Rejection and Repentance

July 8, 2018 Speaker: Rev. Jack Meehan Series: Lectionary

Topic: Biblical Verse: Mark 6:1–6:13

The Seventh Sunday after Pentecost

July 7-8, 2018

Mark 6:1-13

 “Rejection and Repentance”

Scripture Verse: “And Jesus said to them, “A prophet is not without honor, except in his hometown and among his relatives and in his own household.” And he could do no mighty work there, except that he laid his hands on a few sick people and healed them. And he marveled because of their unbelief”” (Mark 6:4-6a).

As we travel along life’s journey we come to find out that rejection is part of that journey, and it follows us throughout life. Some rejections are small and some are not so small. Such things as not getting invited to the birthday party that the other kids have been invited to; not getting into the university that you had your heart set on; realizing that the person whom you’re really interested in isn’t so interested in you; coming to grips with the reality that you did not get that promotion that you had hoped for. These, along with a host of other rejections in life, can leave us feeling disappointed and discouraged. Is this how Jesus felt when he returned to his hometown of Nazareth and preached a sermon there? There is rejection before us in today’s Gospel lesson as the hometown folks take offense at Jesus. But there is something else as Jesus sends forth his twelve disciples into a world filled with rejection, calling people to repent and receive the good news of the kingdom of God. That becomes the theme for preaching this day: “Rejection and Repentance.” May the Lord’s rich and abundant blessing rest upon the preaching, the hearing, and the living of his Word for Jesus’ sake.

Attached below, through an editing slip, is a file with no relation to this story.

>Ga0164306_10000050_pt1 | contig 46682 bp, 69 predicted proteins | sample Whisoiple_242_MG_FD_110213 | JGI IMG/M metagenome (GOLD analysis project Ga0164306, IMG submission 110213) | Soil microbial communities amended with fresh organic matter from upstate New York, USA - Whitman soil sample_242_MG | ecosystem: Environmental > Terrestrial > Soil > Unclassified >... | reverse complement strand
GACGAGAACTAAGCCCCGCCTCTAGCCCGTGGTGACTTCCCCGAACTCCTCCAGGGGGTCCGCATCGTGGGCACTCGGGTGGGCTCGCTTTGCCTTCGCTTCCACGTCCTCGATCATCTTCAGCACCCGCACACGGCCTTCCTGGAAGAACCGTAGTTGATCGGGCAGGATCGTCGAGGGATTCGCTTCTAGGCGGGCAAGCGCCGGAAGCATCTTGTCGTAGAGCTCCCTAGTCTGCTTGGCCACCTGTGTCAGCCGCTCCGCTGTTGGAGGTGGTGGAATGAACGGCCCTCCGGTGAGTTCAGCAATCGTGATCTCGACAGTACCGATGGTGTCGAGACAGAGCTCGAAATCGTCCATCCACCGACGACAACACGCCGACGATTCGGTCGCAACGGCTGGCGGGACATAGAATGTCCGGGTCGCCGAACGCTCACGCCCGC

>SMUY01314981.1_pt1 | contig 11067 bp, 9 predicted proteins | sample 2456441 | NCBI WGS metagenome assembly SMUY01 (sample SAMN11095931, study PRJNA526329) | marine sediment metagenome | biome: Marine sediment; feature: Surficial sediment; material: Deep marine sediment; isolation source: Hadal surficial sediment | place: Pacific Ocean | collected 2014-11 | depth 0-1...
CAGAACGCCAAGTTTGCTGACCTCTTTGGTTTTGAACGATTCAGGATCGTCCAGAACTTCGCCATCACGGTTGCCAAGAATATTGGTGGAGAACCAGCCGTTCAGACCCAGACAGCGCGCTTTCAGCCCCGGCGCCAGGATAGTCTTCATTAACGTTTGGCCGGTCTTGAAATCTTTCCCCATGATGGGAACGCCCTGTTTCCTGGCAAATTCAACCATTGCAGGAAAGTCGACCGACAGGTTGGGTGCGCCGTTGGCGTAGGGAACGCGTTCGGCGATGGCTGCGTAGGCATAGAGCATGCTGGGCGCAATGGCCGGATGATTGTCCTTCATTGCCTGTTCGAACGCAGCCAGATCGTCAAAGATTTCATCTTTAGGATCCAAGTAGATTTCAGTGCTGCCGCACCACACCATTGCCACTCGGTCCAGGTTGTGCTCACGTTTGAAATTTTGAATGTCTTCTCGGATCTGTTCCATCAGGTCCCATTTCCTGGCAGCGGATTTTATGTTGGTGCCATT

We are in Year B of the 3-year series of Scripture readings for worship. Year A follows Matthew’s Gospel, Year B follows Mark’s Gospel, and Year C follows Luke’s Gospel. John’s Gospel is sprinkled throughout each of these three years. So, we are about half-way through Mark’s account of the life, ministry, death, and resurrection of Jesus, the Son of God. As make our way through Mark, there is rising opposition to Jesus, especially from the religious authorities centered in Jerusalem. But it’s not limited to them, as we hear today. The folks at home in Nazareth, where Jesus grew up, think that he’s become too  big for his britches; too full of himself. After hearing Jesus preach, they say: “Where did this man get these things? What is the wisdom given to him? How are such mighty works done by his hands? Is not this the carpenter, the son of Mary and brother of James and Joses and Judas and Simon? And are not his sisters here with us?” (Mark 6:2b-3a). It was not customary in first-century Judaism to describe a man as the son of his mother, even when she was a widow, except in an insulting and derogatory way (see The Gospel According to Mark, by William Lane. Grand Rapids: Eerdman’s, 1974; p. 203). So, the hometown crowd turned ugly and were talking smack about Jesus. They knew that there were only two sources of the wisdom that enabled Jesus to speak with such authority and do such mighty works: either it was God or it was demonic. Their responses here indicate they believed it was the latter. And the net result? “And they took offense at him” (Mark 6:3b). The original word here is σκανδαλίζω, where we get our word “scandal.” Originally, it meant something that would trip you up and cause you to stumble. Later, it came to mean what it means here: to be offended, or scandalized, by someone or something. That’s what the folks at home thought about Jesus. Sad; very sad. Jesus’ response to all of this is our Scripture verse for this week: “And Jesus said to them, “A prophet is not without honor, except in his hometown and among his relatives and in his own household.” And he could do no mighty work there, except that he laid his hands on a few sick people and healed them. And he marveled because of their unbelief”” (Mark 6:4-6a). What a terrible and stinging indictment of the people’s hard heartedness: Jesus marveled because of their unbelief! And what about us? We may not be from Jesus’ hometown, but for many of us, we grew up knowing Jesus. Has this familiarity bred contempt for him in our lives? Do we also take offense at Jesus? And does Jesus marvel at our unbelief, unable to do any mighty work in our lives because of our hardness of heart?